What Neuroscience Is Saying About Free Will

Recently I’ve been posting clips here on my site to accompany my posts, some of them being from Baroness Susan Greenfield, an eminent neuroscientist.   I searched to find out what sorts of books and other materials she’s made and found out that she was involved in a six part television series called Brain Stories.   It’s six hours jammed packed with the fascinating inner workings of your brain.  Here is the introduction to the series.

If you want a basic primer into the workings of your brain and the research that’s currently being done, you definitely want to see this series.  In one episode they talked about “phantom limbs”, where a woman whose arm has been amputated continues to feel as if she has a hand.  She even sometimes tries to pick things up with it and finally remembers, “Oh, I don’t have that hand anymore.”  Then Professor Greenfield explains why this is and shows what areas of the brain generate the sensation of having a hand.  She shows how the brain changes in traumatized individuals, in particular we witness the damaged brain of a Vietnam war veteran.  We later witness a man who had shrapnel go through his frontal cortex, leaving him with the inability to plan and assess risk.  From then on, his life went downhill as he made one bad decision after another.  It’ll really make you think about what it means to be a human being.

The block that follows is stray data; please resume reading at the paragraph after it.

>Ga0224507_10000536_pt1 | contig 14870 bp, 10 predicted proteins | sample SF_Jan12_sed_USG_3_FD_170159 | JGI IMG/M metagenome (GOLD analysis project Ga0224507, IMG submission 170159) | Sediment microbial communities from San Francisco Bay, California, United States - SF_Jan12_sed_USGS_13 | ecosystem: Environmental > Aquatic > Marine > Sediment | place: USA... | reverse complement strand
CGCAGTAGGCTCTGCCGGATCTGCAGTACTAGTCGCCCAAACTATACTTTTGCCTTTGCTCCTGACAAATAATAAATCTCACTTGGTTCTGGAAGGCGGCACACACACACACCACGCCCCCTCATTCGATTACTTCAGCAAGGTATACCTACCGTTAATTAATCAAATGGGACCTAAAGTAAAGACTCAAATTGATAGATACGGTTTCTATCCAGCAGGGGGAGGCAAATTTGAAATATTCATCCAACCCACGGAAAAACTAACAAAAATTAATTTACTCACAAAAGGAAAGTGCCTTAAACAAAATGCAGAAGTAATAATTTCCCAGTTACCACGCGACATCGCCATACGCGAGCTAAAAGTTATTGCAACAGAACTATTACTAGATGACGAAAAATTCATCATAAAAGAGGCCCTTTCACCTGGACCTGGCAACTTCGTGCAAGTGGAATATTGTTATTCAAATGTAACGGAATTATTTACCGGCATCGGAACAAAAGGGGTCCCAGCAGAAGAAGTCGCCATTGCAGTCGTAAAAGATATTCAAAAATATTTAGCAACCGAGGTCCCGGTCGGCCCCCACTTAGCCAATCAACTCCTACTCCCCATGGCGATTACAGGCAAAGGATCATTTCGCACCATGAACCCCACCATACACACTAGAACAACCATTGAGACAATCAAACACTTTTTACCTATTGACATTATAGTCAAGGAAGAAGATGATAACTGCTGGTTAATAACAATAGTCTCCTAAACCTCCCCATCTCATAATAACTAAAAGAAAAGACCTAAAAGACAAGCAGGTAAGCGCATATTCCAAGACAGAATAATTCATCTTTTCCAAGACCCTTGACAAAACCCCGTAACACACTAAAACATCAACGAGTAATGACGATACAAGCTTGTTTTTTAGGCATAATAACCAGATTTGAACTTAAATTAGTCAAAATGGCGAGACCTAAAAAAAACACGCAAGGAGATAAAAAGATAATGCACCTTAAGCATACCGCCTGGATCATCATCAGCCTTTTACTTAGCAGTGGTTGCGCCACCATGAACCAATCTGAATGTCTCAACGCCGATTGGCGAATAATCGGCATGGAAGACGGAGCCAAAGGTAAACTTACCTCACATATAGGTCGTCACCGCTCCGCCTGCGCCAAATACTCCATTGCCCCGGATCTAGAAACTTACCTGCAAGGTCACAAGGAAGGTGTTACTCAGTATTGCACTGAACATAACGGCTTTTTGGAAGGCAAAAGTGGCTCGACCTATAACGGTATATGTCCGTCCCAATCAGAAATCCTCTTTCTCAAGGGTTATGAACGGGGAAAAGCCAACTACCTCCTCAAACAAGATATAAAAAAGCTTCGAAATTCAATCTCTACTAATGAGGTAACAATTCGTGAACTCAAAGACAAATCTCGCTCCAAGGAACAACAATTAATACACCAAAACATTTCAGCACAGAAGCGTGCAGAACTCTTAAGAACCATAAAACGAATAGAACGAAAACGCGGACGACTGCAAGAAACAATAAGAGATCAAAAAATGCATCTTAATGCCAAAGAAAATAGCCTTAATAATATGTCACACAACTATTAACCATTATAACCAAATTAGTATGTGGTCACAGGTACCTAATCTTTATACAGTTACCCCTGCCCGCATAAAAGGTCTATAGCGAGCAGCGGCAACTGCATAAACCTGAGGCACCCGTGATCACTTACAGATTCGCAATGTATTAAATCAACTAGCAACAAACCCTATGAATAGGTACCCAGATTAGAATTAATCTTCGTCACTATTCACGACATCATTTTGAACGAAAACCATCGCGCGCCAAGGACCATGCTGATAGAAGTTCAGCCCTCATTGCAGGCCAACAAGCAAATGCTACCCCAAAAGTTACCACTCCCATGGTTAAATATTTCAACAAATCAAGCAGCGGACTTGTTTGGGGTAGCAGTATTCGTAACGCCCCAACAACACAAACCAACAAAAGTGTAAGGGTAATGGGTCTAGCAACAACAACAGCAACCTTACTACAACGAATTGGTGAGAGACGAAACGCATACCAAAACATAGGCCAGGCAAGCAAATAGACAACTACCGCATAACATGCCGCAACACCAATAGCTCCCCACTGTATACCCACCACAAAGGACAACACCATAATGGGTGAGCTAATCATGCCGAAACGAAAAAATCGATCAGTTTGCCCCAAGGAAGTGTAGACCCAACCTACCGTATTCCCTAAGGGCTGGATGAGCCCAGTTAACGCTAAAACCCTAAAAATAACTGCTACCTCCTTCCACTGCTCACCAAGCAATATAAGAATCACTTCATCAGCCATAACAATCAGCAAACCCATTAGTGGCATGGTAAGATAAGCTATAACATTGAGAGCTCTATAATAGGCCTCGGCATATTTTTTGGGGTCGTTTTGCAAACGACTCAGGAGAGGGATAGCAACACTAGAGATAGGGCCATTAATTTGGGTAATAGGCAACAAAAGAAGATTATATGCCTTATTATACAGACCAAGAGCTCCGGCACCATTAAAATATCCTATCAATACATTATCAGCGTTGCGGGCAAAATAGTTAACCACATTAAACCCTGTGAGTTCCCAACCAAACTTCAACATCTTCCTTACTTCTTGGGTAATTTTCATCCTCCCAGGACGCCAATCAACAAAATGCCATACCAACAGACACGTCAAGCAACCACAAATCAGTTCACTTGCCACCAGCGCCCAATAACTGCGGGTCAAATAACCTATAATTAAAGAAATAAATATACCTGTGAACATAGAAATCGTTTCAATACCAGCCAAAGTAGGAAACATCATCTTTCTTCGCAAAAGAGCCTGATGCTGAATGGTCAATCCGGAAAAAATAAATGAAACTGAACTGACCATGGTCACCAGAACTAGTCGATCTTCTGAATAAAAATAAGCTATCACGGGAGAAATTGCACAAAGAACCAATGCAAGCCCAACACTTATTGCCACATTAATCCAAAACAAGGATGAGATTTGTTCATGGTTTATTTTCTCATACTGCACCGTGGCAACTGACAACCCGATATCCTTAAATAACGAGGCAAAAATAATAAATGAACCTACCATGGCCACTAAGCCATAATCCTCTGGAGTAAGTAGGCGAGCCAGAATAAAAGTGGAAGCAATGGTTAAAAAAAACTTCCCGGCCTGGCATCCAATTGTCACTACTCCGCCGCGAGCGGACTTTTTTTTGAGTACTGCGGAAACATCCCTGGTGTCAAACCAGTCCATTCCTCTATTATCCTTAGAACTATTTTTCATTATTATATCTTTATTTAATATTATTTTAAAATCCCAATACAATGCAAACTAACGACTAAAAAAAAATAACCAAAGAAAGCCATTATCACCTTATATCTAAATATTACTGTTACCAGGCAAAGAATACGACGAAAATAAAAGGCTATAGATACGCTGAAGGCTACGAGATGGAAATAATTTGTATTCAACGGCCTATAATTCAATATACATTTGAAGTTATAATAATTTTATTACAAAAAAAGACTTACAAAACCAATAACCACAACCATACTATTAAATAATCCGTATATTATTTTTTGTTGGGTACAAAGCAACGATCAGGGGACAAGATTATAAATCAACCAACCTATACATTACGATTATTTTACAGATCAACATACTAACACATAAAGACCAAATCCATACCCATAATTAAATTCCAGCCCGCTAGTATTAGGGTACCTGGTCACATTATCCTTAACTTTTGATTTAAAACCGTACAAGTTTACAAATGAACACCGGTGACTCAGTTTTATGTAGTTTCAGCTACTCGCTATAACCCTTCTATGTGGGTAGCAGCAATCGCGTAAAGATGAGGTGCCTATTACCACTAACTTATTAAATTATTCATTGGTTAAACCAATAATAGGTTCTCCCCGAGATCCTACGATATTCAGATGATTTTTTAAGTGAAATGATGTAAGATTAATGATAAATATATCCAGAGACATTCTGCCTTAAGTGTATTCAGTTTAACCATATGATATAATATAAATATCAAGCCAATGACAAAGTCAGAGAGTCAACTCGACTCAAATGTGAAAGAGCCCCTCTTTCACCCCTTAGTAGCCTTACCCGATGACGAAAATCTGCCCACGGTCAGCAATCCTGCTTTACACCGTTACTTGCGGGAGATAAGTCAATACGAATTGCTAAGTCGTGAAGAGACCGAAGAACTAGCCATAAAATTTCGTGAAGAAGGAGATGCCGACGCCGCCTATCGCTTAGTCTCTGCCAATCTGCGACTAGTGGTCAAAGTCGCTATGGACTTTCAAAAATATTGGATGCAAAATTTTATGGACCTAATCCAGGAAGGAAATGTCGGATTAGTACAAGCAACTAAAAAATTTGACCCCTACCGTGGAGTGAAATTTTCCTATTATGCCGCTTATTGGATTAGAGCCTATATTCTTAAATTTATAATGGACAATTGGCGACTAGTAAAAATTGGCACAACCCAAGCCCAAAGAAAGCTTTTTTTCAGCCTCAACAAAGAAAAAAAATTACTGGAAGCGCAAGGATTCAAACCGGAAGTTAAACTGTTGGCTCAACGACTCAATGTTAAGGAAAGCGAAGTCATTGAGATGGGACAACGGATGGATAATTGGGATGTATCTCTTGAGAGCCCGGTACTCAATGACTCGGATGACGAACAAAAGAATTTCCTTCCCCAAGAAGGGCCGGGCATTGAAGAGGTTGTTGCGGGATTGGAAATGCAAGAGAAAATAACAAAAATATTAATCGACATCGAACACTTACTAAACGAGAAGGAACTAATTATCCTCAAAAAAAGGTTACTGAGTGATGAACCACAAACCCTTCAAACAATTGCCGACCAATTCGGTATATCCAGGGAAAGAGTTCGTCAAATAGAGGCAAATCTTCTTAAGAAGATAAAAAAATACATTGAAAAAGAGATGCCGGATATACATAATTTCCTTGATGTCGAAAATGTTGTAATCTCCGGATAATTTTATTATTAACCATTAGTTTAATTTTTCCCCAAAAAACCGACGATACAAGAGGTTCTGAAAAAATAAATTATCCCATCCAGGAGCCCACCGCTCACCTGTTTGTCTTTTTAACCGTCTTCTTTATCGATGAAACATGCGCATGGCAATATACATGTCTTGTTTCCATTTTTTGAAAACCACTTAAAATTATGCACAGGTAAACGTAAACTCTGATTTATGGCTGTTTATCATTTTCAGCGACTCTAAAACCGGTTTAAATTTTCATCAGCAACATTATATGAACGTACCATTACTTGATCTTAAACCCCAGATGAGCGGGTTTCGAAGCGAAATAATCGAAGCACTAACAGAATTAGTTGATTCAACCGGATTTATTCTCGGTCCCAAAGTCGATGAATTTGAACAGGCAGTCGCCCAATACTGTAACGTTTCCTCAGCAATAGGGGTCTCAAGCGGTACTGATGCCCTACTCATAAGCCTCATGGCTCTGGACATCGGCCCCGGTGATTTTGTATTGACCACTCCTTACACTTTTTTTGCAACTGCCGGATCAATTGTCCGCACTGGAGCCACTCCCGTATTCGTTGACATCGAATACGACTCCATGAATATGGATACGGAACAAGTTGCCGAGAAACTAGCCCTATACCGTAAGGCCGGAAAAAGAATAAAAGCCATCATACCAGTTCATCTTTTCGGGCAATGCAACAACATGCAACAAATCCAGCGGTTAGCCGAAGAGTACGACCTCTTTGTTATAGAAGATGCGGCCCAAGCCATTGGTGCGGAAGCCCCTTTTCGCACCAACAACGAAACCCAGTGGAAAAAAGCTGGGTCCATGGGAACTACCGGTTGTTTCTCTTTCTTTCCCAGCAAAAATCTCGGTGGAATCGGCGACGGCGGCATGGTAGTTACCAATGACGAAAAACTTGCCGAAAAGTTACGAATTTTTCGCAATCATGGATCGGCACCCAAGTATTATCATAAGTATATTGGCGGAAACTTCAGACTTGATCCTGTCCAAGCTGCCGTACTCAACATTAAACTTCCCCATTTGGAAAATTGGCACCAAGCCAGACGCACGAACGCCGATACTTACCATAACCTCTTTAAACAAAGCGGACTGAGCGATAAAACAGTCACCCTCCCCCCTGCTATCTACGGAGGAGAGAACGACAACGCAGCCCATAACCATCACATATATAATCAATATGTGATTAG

In the introduction clip you see the woman who can’t perceive motion.  I find that particularly fascinating because I think understanding these sorts of disorders is the key to understanding our subjective sense of time.  Currently I’m studying vision science which tells how the brain builds up a conception of space.  Next I’ll be trying to figure out how it registers memories and the time-line of our lives.  The plan is to take all this information and combine it with modern physics research and see what view of reality I come to.  The deeper I go down this rabbit hole, the more bizarre it gets.   Even more bizarre is learning how and why I feel bizarre about it!

The best episode is the sixth one which  deals with the generation of consciousness.  She goes to a circus and interviews men who subject themselves to terrible pain yet feel nothing, and goes into how they’re able to do it.  She talks about anesthetics and gives her personal theory into why they dull the mind and why we start to hallucinate.  She talks about alcohol and how it too dulls the mind.  This is a clip from the sixth episode where it goes into free will, and shows an amazing guy whose corpus callosum has been severed allowing him to do some strange things.  Just watch it for yourself.  This user has posted the entire Brain Stories series on Youtube.  Just go to his channel.  It’s research like this that makes me speculate that free will isn’t what we think it is.  Lately I’ve been amassing a small library of neuroscience books, reading them in my free time  (along with physics, of course!).